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Park Square Barristers, 18th October 2017

Source: www.parksquarebarristers.co.uk

Who Knows Where the Time Goes? The Recent Decision on Limitation and Contingent Loss in Osborne v. Follett Stock [2017] EWHC 1811 – 4 New Square

‘On Thursday 13 July 2017, following the trial of a preliminary issue of limitation, HH Judge Paul Matthews handed down judgment in Osborne v. (1) Follett Stock (a firm); (2) Follett Stock LLP.’

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4 New Square, 19th July 2017

Source: www.4newsquare.com

Five common perils of standstill agreements in professional liability claims – 4 New Square

Posted August 23rd, 2017 in limitations, negligence, news by sally

‘With standstill agreements back in the legal news following judgment being handed down in the Muduroglu matter ([2017] EWHC 29 (Ch)), below I have set out five frequently encountered problems with standstill agreements in professional liability claims.’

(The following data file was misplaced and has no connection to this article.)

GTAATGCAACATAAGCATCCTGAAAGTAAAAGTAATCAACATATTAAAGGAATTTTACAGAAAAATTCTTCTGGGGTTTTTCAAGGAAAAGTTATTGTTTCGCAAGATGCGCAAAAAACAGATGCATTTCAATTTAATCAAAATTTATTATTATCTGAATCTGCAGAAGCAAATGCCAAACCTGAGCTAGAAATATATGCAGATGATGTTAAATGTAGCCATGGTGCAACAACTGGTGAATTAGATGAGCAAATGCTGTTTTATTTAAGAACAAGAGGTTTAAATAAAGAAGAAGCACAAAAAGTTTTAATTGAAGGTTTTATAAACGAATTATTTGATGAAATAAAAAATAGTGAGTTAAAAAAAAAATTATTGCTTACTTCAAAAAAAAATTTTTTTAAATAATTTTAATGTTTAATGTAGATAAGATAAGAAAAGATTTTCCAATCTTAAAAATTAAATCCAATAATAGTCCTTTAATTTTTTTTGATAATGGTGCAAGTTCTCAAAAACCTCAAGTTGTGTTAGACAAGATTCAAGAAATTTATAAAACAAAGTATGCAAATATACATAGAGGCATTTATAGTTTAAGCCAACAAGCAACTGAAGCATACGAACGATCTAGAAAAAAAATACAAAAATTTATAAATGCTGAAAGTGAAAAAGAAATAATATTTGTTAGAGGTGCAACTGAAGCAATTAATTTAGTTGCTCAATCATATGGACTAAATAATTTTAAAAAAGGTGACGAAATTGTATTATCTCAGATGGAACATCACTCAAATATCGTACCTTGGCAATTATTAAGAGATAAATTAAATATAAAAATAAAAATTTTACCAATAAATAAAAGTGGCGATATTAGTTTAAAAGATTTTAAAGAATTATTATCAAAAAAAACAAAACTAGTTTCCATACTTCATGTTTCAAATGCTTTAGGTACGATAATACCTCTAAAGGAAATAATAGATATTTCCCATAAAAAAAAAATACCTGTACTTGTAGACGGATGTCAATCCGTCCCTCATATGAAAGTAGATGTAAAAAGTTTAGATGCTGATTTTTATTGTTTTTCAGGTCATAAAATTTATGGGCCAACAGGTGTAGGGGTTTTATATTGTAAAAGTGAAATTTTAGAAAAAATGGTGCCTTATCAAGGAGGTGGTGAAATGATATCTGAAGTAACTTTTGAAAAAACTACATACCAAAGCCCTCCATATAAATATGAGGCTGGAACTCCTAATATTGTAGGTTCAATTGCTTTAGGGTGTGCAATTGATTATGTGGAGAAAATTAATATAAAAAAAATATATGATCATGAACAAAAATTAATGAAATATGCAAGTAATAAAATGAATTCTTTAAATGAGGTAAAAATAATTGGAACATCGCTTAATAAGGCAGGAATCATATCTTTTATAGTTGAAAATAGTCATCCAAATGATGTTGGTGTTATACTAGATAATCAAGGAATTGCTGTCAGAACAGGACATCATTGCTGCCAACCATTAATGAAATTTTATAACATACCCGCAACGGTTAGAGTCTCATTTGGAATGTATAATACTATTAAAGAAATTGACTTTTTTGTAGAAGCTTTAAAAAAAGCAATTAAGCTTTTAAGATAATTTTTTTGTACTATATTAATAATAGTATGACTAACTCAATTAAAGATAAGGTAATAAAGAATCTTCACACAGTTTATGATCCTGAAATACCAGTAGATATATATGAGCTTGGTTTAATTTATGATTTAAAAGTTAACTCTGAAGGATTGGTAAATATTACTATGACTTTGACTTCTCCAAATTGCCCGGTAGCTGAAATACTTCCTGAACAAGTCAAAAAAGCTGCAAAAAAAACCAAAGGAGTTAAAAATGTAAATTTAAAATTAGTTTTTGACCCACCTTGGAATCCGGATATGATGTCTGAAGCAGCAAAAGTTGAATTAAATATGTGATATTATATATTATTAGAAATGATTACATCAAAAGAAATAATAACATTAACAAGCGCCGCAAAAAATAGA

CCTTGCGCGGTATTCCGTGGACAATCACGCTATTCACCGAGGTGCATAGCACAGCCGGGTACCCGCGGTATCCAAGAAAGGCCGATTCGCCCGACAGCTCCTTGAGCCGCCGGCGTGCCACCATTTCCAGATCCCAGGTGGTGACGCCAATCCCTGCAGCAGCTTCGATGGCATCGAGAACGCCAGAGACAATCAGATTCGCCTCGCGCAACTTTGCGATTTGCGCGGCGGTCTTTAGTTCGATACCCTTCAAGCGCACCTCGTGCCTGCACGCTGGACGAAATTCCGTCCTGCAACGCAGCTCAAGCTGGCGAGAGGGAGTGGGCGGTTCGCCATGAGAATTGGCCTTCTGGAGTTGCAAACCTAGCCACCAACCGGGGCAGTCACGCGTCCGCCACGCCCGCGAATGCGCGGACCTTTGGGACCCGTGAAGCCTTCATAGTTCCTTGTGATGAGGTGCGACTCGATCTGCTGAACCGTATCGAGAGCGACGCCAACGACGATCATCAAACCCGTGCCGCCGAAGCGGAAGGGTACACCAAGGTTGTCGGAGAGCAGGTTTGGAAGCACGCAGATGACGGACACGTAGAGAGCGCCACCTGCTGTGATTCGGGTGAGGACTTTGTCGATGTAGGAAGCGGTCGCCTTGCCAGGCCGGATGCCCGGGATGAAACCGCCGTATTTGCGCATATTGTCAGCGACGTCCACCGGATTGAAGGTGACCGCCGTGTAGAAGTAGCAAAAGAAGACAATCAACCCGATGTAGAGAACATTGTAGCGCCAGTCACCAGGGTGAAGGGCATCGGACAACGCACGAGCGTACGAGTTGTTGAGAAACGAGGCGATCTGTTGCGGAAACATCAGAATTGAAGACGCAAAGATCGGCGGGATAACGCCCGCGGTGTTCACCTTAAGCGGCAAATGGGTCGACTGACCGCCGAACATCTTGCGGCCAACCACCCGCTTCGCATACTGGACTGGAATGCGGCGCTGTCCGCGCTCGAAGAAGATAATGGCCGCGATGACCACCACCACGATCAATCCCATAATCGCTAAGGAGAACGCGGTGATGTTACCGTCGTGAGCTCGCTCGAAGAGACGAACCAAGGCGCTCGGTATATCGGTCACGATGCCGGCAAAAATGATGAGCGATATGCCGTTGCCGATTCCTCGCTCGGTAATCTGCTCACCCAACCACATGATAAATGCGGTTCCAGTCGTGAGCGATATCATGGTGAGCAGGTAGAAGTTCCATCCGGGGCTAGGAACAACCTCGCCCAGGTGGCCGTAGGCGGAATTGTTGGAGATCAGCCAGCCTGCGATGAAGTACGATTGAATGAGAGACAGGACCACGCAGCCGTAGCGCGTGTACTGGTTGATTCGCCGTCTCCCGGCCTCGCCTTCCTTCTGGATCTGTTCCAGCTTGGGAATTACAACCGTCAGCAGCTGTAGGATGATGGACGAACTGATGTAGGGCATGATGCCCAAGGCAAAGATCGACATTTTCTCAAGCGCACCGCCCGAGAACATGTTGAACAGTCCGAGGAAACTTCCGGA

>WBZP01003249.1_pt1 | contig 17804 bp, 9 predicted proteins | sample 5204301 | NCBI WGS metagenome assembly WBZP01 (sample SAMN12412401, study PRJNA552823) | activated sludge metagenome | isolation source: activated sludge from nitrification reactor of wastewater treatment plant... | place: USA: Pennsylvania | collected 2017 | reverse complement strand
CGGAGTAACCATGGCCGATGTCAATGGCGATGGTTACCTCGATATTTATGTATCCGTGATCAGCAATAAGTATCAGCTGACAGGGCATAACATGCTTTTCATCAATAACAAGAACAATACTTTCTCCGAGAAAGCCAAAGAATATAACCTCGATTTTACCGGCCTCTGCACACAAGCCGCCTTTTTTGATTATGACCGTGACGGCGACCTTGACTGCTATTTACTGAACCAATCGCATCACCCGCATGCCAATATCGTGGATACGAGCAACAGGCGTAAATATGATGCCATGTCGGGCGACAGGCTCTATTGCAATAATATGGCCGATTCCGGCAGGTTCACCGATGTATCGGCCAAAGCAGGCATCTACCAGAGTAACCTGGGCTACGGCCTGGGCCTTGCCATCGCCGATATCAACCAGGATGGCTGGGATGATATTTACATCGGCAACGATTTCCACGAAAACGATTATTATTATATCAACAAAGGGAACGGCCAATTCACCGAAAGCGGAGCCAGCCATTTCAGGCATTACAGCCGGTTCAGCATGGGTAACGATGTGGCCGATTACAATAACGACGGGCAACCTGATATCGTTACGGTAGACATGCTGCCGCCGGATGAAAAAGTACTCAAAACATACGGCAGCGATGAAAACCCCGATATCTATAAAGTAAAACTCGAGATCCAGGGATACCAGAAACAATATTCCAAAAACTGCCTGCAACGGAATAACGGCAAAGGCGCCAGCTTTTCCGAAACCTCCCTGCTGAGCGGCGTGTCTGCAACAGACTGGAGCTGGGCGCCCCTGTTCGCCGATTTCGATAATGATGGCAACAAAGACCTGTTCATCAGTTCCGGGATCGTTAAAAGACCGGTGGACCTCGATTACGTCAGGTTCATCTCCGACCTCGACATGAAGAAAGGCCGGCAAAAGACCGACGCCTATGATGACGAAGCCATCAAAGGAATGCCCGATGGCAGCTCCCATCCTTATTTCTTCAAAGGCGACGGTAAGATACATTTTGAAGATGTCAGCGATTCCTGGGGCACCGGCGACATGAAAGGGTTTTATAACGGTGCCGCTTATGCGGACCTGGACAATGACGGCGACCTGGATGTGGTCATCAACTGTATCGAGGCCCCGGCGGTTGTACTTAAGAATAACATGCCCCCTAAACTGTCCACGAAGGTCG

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4 New Square, 21st August 2017

Source: www.4newsquare.com

Personal injury: Untraced drivers and rights – Law Society’s Gazette

Posted July 26th, 2017 in costs, limitations, Motor Insurers’ Bureau, news, personal injuries by sally

‘In Howe v Motor Insurers’ Bureau [2017] EWCA obligation 932, Mr Howe was driving a lorry in France on 30 March 2007 when a wheel detached from a lorry in front of him. The resulting accident left him paraplegic. Neither the other vehicle nor its driver was ever traced. He submitted a claim to the Motor Insurers’ Bureau and its French equivalent, but after a time he was told by the French that his claim was out of time. Consequently, he issued proceedings against the British MIB directly, seeking to enforce his rights under regulation 13 of the Motor Vehicles (Compulsory Insurance) (Information Centre and Compensation Body) Regulations 2003 (the regulations). That claim was struck out because it was out of time. The MIB now sought to recover its costs of defending the proceedings.’

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Law Society's Gazette, 24th July 2017

Source: www.lawgazette.co.uk